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"Children are the Priority"

But State Programmes fail them and their parents


Dr. Norman Reynolds
Contact: marketnr@iafrica.com

Posted with permission of the author
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The President and the Minister for Social Development have both promised that the child will now be given priority. With some as yet unexplained support from the Expanded Public Works Programme for Early Childhood Development, the next year or so, "… is an opportunity to conduct a thorough review of the status of children below six years of age in our country - especially those children living in disadvantaged families in rural areas. It is also an opportunity to examine the feasibility of expanding the child nutrition programme from primary schools to pre-schools and crиches."1

Government is expanding the Child Support Grant. It is providing School-feeding to 4.6 million 'destitute' children in 17,000 schools. In many schools, it has absolved poor parents of the need to pay the fee set by the School Board.

The 'priority' is proper. 75% of South Africa's children age 0-17 lived below the poverty line of R400/month per capita in 1999. More startling, 57% of our children lived below the lesser poverty line of just R200/month per capita. IDASA reports that, in 2002 Rands, there were approximately 5.2 million children age 0-6 and 14. 3 million children age 0-17 living below a poverty line of R490 in 2002 Rands.2

The expenditure on grants to children is large and growing. However, the coverage is still low and the method remains inefficient and ineffective.

Each of these programmes is narrowly focussed on the apparent problem, not on the cause. There is no informed understanding as to why poverty is so endemic and why so many parents are unable to provide for their children. They thus miss the opportunity to tackle poverty by enabling parents, acting through community, to realise the Ubuntu injunction, "Umntwana Wakho Ngumntwana Wam-Umntwana Wam Ngumntwana Wakho" or "All children are my children"; that is to become active, capable and responsible. The result is enormous wastage and lost opportunity.

There are two reforms that would bring high returns to this large expenditure.

  1. Community as the Guarantor of Child Welfare.

    The first reform is to work with community, to return to African traditions suitably modernised. The main instrument is for government to fund communities, not individuals, so that all adults are joined together as the local partner and to place responsibility where the Constitution places it, with parents. This means moving away from the mirage of direct state 'delivery' to a position where parents enjoy the means to act, to take responsibility. The state presently divides parents, pushing itself to the front. Instead, it must back parents acting within community.


  2. Restore Cash Circulation to Poor Areas.

    The second reform is to acknowledge that poverty abounds in the marginalised areas where most citizens still live (the townships and rural areas) and that child poverty is further concentrated in the 'rural' provinces of the Eastern Cape, Kwa-Zulu/Natal, Limpopo and Mpumalanga. In these areas, money does not 'stay to work', the local cash multiplier is as low as 1.3. Cash leaves immediately to central places that provide nearly all the goods, services, jobs and entertainment. The large expenditure on social grants, now over R50 billion per year, needs to be redesigned to correct this structural weakness by supporting local production, exchange and cash circulation. In these areas the local cash multiplier could easily become 3.0 or higher, a tripling of local effective demand, economic security and wealth.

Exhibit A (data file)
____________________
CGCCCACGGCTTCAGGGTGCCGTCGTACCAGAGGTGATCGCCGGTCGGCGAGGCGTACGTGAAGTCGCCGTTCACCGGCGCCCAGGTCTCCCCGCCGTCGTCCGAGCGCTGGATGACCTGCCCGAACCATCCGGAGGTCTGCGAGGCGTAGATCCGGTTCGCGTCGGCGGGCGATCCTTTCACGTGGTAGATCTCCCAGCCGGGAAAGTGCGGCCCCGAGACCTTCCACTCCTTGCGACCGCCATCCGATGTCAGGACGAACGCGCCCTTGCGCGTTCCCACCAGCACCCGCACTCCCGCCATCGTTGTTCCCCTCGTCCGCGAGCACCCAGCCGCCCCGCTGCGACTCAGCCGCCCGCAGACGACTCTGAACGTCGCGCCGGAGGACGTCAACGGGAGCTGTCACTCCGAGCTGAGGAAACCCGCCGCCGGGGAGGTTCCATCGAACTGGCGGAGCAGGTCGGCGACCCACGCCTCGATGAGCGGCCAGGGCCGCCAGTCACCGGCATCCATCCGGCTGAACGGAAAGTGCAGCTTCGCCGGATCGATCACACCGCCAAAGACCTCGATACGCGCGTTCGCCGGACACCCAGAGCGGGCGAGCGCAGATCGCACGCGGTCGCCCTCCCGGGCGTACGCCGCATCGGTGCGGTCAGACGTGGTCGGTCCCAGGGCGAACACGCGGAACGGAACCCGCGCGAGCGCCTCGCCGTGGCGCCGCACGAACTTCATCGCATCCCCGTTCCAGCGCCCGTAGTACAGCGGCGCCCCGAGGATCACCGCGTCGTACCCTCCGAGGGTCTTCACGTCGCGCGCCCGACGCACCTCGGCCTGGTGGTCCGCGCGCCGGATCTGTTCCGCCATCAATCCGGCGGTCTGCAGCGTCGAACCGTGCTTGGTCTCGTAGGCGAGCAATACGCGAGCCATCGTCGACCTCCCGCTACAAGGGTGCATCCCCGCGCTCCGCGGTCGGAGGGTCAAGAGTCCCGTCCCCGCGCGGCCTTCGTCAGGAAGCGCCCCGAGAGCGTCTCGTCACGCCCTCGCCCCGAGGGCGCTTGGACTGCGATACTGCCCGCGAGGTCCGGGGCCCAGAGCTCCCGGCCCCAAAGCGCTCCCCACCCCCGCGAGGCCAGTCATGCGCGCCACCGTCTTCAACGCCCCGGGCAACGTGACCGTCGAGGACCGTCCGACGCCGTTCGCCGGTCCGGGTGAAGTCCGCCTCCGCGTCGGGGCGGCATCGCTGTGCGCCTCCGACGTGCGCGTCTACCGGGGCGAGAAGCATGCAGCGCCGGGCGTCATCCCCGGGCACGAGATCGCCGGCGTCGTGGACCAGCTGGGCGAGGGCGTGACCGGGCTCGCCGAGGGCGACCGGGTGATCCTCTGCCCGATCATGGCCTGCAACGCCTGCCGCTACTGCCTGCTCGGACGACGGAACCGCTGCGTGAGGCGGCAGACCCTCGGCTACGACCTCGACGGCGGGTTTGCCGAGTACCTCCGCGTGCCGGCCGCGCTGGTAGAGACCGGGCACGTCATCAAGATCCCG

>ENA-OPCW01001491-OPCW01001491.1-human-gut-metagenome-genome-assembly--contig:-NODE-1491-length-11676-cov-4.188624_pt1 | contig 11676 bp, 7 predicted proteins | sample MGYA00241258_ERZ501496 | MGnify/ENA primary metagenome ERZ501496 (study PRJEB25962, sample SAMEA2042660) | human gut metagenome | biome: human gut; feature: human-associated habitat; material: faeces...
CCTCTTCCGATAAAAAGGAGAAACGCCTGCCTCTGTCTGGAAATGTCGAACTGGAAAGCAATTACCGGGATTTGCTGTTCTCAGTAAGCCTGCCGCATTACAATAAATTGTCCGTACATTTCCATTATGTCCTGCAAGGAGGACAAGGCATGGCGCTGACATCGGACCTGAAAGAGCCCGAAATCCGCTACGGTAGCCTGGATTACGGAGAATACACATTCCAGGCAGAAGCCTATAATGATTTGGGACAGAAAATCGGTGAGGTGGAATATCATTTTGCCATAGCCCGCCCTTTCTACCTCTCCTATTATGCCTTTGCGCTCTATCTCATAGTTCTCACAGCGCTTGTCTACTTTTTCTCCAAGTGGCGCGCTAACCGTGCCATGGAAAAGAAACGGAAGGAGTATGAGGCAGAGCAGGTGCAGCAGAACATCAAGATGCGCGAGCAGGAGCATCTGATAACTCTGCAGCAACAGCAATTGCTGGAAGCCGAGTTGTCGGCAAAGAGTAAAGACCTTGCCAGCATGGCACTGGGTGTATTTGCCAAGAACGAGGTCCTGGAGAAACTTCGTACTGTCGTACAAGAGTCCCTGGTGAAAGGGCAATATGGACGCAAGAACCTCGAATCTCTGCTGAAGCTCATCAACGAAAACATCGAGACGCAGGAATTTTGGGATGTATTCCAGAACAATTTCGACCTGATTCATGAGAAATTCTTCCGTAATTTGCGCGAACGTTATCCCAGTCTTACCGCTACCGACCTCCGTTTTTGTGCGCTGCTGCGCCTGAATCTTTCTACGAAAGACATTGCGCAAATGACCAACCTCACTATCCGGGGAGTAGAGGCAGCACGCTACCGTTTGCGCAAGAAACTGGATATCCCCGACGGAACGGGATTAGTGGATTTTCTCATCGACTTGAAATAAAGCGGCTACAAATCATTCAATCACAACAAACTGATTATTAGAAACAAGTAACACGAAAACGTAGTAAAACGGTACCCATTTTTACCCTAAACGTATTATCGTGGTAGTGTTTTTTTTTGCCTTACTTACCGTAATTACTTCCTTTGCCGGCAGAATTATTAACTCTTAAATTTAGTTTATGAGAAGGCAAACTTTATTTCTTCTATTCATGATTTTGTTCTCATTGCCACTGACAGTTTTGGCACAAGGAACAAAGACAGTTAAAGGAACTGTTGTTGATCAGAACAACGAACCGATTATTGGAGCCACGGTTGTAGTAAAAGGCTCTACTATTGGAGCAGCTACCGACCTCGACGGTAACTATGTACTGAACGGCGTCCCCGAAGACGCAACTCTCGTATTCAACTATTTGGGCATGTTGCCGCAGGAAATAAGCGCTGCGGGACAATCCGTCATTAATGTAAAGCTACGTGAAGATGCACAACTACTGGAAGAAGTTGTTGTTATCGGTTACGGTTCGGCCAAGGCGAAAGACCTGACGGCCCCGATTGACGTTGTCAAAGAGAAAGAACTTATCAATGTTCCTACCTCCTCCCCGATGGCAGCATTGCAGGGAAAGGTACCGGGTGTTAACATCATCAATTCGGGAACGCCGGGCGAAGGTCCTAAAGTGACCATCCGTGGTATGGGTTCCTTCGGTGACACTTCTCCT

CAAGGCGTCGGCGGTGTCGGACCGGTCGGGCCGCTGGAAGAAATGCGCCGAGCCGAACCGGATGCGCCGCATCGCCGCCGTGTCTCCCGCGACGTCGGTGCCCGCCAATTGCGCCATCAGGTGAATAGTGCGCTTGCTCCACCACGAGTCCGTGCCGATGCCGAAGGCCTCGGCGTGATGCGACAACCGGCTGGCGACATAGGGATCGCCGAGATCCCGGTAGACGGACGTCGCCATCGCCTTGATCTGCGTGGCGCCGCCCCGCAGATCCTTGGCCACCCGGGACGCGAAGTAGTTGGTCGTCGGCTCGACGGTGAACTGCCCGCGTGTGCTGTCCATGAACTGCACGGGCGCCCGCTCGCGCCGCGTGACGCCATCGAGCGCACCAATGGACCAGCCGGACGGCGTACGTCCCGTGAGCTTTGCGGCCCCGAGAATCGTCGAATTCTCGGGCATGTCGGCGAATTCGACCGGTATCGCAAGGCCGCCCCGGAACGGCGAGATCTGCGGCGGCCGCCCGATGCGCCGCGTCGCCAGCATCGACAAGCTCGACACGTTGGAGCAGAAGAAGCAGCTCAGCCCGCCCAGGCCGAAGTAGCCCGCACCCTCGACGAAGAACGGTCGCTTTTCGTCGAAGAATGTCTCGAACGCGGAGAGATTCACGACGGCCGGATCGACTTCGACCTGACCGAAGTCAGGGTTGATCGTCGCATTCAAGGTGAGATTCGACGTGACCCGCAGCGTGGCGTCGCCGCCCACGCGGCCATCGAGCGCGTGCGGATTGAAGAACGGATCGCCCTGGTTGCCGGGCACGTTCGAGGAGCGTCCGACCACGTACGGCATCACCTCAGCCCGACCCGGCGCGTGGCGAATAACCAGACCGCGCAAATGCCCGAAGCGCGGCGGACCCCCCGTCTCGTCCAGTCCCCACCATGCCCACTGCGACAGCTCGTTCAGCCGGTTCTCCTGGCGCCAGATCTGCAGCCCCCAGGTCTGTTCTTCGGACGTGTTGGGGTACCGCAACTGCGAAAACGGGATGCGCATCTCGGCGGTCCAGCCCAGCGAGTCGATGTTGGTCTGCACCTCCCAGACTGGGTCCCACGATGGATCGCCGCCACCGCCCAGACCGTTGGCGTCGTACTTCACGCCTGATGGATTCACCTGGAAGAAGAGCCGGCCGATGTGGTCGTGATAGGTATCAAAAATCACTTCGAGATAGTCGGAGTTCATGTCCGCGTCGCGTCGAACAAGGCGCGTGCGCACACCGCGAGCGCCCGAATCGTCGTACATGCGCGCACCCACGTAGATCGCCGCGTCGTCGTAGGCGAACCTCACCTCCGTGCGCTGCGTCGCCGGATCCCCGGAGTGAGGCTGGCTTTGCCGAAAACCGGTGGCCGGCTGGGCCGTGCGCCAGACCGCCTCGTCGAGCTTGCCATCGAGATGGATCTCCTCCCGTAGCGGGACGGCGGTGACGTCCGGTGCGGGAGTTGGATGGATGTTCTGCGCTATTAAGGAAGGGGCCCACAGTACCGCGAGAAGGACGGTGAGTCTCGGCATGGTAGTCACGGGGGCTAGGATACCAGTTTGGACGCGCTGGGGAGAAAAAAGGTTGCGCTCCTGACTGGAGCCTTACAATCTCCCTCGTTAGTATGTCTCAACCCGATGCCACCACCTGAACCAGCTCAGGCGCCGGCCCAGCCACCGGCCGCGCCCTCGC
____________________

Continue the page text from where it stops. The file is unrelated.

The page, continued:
The Problem with Existing Grants.

The way existing grants work in South Africa cements dependence whilst only providing a little and brief relief. They act to further the atomisation of society away from the extended family and community to individualism and isolation. We may all be in the 'eye' of government by way of IDs - that drive grant management - but society works best through communities that enjoy working local economies and so can look after themselves.

Community and cash circulation are two sides of the same corrective. How to make government support to children more effective?

The Child Support Grant (CSG) is a confusion of ends and of means. It was introduced to secure the Constitutional Rights of the Child to shelter, primary health, nutrition and access to social services. The 1995 Commission into the Child stated that giving out cash grants to 'child minders' was full of problems but it knew of no other way to reach children. The government then latched onto the grant as an anti-poverty programme - which it patently cannot be. It goes to poor households as an ineffective and inefficient income grant. The stories about single mothers using the grant to gain a bit of economic autonomy are true. Child rights may hardly improve. Moreover, it costs 40% to administer and to transfer the tiny grants to individual accounts.

The corrective is for government to redraw the CSG as a "All children are my children" Child Rights grant and to then invite all communities, self-identified at street, neighbourhood or village, to register all their children under 14 years old within local Child Rights Societies. That could cover almost 14 million children! All adults in each community would prepare and sign a 'Charter for the Child' and together administer a single joint budget that pooled the grants due to all the children in each registered community. To the mainly physical rights in the Constitution, community based Child Rights Societies could add the moral and intellectual growth of the child (Early Childhood Development) and good parenting. Considerable joint and voluntary effort would swell the impact of the grant as Africa's traditions of humanity, mutuality and spirituality regain their strength.